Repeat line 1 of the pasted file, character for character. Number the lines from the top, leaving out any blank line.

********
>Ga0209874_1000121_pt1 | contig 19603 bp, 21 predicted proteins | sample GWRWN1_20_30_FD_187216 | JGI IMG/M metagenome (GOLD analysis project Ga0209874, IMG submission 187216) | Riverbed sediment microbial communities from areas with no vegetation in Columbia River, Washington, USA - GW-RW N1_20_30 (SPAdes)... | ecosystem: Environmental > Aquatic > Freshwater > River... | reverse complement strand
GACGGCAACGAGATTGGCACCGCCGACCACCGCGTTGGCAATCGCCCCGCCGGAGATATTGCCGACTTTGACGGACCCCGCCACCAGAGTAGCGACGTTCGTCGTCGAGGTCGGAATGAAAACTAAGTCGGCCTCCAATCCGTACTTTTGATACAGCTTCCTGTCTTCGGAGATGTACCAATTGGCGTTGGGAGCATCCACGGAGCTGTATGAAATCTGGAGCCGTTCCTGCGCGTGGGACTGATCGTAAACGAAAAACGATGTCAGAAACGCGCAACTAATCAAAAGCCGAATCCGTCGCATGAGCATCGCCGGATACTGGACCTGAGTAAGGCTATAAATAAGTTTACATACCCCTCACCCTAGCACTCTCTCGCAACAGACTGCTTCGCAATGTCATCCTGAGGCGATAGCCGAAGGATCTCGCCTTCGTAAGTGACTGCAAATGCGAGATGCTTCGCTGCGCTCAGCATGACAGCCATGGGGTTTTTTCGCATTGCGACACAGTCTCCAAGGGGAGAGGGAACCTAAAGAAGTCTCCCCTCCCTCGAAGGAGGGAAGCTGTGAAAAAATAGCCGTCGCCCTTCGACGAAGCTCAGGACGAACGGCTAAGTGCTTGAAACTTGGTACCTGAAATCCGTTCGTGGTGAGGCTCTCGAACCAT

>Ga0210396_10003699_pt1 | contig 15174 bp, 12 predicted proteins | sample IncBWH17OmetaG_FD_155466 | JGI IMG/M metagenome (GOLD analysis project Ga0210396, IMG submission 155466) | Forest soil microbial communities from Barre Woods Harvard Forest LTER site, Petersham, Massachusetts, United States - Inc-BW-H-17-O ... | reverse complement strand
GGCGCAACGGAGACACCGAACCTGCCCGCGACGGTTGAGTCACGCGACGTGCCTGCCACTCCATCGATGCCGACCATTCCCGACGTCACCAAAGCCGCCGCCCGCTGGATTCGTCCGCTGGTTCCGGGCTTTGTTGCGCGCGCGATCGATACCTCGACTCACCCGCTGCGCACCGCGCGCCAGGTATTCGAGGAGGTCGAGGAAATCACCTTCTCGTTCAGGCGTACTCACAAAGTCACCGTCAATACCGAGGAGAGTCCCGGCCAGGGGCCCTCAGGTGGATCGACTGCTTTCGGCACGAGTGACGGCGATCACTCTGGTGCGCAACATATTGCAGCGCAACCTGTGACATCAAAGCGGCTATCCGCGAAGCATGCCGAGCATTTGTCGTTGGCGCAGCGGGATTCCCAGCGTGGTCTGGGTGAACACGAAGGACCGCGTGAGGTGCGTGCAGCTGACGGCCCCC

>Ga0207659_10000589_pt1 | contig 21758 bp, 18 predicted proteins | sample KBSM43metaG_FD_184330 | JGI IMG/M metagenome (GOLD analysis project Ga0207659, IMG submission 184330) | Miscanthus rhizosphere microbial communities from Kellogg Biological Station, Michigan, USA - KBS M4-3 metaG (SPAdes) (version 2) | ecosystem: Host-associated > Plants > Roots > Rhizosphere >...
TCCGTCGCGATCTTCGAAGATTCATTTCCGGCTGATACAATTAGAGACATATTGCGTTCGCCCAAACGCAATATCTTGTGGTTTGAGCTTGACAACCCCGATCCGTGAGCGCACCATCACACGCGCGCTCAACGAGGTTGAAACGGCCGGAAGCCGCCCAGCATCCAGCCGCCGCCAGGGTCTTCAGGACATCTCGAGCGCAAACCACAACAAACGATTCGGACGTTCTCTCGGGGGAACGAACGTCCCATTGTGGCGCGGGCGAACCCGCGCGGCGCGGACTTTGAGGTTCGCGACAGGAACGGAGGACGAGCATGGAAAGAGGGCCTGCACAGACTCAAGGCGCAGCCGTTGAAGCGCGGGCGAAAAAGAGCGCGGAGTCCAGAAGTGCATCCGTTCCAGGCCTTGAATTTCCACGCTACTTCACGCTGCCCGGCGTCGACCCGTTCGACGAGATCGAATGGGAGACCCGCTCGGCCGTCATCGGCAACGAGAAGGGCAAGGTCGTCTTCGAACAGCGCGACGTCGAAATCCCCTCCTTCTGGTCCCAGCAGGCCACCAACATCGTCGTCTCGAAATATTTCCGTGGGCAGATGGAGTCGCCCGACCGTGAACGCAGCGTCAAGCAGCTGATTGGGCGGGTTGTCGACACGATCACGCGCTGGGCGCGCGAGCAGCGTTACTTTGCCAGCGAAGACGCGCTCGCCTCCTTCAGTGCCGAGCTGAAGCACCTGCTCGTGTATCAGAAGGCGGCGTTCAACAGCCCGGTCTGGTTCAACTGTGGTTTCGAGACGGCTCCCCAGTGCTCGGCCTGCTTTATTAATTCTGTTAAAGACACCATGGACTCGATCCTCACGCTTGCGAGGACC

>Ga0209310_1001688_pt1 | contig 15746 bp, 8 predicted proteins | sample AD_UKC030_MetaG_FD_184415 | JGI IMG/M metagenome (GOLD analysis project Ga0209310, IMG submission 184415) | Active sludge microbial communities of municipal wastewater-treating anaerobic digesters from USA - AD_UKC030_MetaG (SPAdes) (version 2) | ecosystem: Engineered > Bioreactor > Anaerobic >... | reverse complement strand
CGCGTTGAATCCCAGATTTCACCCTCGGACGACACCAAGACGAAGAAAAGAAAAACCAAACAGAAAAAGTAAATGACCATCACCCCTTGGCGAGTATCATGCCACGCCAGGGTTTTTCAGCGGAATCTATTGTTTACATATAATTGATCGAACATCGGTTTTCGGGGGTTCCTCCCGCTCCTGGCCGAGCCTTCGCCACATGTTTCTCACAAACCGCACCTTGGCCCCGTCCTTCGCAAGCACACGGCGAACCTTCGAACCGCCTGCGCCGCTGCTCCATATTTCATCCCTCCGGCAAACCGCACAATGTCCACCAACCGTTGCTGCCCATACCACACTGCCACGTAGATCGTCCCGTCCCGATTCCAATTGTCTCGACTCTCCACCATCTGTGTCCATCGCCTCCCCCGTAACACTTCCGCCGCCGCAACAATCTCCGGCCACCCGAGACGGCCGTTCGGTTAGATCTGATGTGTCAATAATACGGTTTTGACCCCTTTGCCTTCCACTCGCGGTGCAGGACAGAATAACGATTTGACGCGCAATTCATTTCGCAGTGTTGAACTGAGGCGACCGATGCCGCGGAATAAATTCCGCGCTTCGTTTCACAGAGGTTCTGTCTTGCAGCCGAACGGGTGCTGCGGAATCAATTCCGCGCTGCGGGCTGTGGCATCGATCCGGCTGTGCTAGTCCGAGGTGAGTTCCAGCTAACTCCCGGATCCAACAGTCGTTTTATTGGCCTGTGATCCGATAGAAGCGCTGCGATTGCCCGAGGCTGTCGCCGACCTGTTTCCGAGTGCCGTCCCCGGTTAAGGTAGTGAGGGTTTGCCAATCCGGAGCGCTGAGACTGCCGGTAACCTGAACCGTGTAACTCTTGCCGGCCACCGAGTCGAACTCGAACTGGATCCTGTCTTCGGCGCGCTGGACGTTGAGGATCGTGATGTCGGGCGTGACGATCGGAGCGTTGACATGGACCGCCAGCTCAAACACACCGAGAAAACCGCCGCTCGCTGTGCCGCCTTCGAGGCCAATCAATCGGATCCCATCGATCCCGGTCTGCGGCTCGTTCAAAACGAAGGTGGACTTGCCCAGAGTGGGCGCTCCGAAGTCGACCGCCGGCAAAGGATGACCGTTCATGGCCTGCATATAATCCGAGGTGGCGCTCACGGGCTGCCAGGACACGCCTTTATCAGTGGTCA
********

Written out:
>Ga0209874_1000121_pt1 | contig 19603 bp, 21 predicted proteins | sample GWRWN1_20_30_FD_187216 | JGI IMG/M metagenome (GOLD analysis project Ga0209874, IMG submission 187216) | Riverbed sediment microbial communities from areas with no vegetation in Columbia River, Washington, USA - GW-RW N1_20_30 (SPAdes)... | ecosystem: Environmental > Aquatic > Freshwater > River... | reverse complement strand